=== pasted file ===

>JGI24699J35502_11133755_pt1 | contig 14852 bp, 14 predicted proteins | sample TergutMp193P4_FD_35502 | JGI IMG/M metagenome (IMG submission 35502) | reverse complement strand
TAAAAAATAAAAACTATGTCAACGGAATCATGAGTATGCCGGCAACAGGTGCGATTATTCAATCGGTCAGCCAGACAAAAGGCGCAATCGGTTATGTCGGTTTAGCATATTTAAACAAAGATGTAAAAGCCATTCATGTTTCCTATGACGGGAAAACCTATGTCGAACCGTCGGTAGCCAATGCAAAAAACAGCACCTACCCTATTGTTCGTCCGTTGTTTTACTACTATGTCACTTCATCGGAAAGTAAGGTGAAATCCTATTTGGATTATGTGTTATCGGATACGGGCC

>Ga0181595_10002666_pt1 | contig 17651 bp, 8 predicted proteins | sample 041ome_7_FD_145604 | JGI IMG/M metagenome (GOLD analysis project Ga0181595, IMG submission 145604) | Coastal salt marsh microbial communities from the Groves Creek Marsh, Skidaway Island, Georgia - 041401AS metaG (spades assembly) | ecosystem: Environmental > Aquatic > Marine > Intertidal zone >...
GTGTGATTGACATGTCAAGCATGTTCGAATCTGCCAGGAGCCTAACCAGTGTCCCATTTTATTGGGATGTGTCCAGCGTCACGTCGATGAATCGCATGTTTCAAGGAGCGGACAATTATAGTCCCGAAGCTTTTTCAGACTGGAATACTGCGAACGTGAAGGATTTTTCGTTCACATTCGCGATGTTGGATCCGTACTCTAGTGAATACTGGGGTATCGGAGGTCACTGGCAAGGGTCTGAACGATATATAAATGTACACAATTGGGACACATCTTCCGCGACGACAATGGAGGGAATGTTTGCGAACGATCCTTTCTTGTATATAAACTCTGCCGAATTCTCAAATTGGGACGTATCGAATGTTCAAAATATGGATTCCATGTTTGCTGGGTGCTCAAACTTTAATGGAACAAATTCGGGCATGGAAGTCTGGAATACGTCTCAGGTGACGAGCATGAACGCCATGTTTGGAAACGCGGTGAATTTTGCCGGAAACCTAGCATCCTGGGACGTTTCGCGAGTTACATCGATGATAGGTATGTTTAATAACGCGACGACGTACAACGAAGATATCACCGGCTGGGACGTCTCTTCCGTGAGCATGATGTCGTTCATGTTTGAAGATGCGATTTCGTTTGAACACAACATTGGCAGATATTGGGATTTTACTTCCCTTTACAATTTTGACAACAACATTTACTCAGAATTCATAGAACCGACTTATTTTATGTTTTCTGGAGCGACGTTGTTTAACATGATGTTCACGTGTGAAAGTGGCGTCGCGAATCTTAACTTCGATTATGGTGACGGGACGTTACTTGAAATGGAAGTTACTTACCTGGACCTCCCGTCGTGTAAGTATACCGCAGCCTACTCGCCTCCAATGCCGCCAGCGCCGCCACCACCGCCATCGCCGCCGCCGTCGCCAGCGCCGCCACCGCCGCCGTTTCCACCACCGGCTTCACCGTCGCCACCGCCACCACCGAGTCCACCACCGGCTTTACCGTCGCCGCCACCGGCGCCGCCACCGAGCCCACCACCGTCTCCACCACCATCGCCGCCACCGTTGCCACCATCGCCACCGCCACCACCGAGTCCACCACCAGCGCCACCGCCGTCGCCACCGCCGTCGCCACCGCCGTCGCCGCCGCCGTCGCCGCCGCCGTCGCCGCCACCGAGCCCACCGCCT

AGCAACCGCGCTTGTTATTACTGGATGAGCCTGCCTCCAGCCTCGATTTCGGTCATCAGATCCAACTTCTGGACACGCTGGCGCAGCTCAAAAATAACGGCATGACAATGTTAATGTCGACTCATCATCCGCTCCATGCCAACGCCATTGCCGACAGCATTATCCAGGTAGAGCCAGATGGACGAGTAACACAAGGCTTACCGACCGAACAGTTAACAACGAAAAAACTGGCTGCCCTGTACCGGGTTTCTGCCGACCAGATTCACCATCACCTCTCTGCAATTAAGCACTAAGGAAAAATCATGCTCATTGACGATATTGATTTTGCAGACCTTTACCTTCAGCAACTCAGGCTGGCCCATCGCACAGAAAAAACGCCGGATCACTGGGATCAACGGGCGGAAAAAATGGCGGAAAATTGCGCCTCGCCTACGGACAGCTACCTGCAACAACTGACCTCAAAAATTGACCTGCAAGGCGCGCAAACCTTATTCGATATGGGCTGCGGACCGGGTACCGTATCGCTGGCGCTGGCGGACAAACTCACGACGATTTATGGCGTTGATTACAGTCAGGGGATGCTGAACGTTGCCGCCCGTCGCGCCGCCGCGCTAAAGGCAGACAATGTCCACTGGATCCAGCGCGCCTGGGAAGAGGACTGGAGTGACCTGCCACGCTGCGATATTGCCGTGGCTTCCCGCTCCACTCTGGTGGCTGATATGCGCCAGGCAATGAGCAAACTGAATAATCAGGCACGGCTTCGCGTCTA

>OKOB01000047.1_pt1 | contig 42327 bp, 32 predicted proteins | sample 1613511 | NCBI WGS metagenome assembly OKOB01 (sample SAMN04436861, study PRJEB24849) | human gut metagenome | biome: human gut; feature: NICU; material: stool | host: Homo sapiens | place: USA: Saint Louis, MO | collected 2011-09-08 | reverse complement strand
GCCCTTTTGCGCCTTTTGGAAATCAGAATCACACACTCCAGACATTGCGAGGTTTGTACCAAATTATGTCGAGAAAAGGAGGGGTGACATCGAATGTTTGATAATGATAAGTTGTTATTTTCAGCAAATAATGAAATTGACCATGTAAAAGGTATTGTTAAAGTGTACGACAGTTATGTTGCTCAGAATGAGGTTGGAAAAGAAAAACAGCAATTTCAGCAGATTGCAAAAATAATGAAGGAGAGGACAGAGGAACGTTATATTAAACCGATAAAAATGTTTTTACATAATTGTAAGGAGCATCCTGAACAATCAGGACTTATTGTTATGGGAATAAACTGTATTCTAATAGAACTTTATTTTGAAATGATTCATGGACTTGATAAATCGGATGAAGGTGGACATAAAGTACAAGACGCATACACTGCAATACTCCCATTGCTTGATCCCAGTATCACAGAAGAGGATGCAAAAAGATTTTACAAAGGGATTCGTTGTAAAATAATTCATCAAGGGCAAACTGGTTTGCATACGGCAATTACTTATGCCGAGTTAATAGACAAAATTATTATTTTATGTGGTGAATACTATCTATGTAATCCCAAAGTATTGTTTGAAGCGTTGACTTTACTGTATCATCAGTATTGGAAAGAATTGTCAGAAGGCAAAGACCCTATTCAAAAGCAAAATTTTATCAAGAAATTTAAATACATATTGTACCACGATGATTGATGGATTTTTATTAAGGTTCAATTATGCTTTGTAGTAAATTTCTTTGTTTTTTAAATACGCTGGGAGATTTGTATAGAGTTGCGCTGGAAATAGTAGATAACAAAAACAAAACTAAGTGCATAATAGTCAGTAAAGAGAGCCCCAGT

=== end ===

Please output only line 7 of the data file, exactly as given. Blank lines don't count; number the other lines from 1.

GCCCTTTTGCGCCTTTTGGAAATCAGAATCACACACTCCAGACATTGCGAGGTTTGTACCAAATTATGTCGAGAAAAGGAGGGGTGACATCGAATGTTTGATAATGATAAGTTGTTATTTTCAGCAAATAATGAAATTGACCATGTAAAAGGTATTGTTAAAGTGTACGACAGTTATGTTGCTCAGAATGAGGTTGGAAAAGAAAAACAGCAATTTCAGCAGATTGCAAAAATAATGAAGGAGAGGACAGAGGAACGTTATATTAAACCGATAAAAATGTTTTTACATAATTGTAAGGAGCATCCTGAACAATCAGGACTTATTGTTATGGGAATAAACTGTATTCTAATAGAACTTTATTTTGAAATGATTCATGGACTTGATAAATCGGATGAAGGTGGACATAAAGTACAAGACGCATACACTGCAATACTCCCATTGCTTGATCCCAGTATCACAGAAGAGGATGCAAAAAGATTTTACAAAGGGATTCGTTGTAAAATAATTCATCAAGGGCAAACTGGTTTGCATACGGCAATTACTTATGCCGAGTTAATAGACAAAATTATTATTTTATGTGGTGAATACTATCTATGTAATCCCAAAGTATTGTTTGAAGCGTTGACTTTACTGTATCATCAGTATTGGAAAGAATTGTCAGAAGGCAAAGACCCTATTCAAAAGCAAAATTTTATCAAGAAATTTAAATACATATTGTACCACGATGATTGATGGATTTTTATTAAGGTTCAATTATGCTTTGTAGTAAATTTCTTTGTTTTTTAAATACGCTGGGAGATTTGTATAGAGTTGCGCTGGAAATAGTAGATAACAAAAACAAAACTAAGTGCATAATAGTCAGTAAAGAGAGCCCCAGT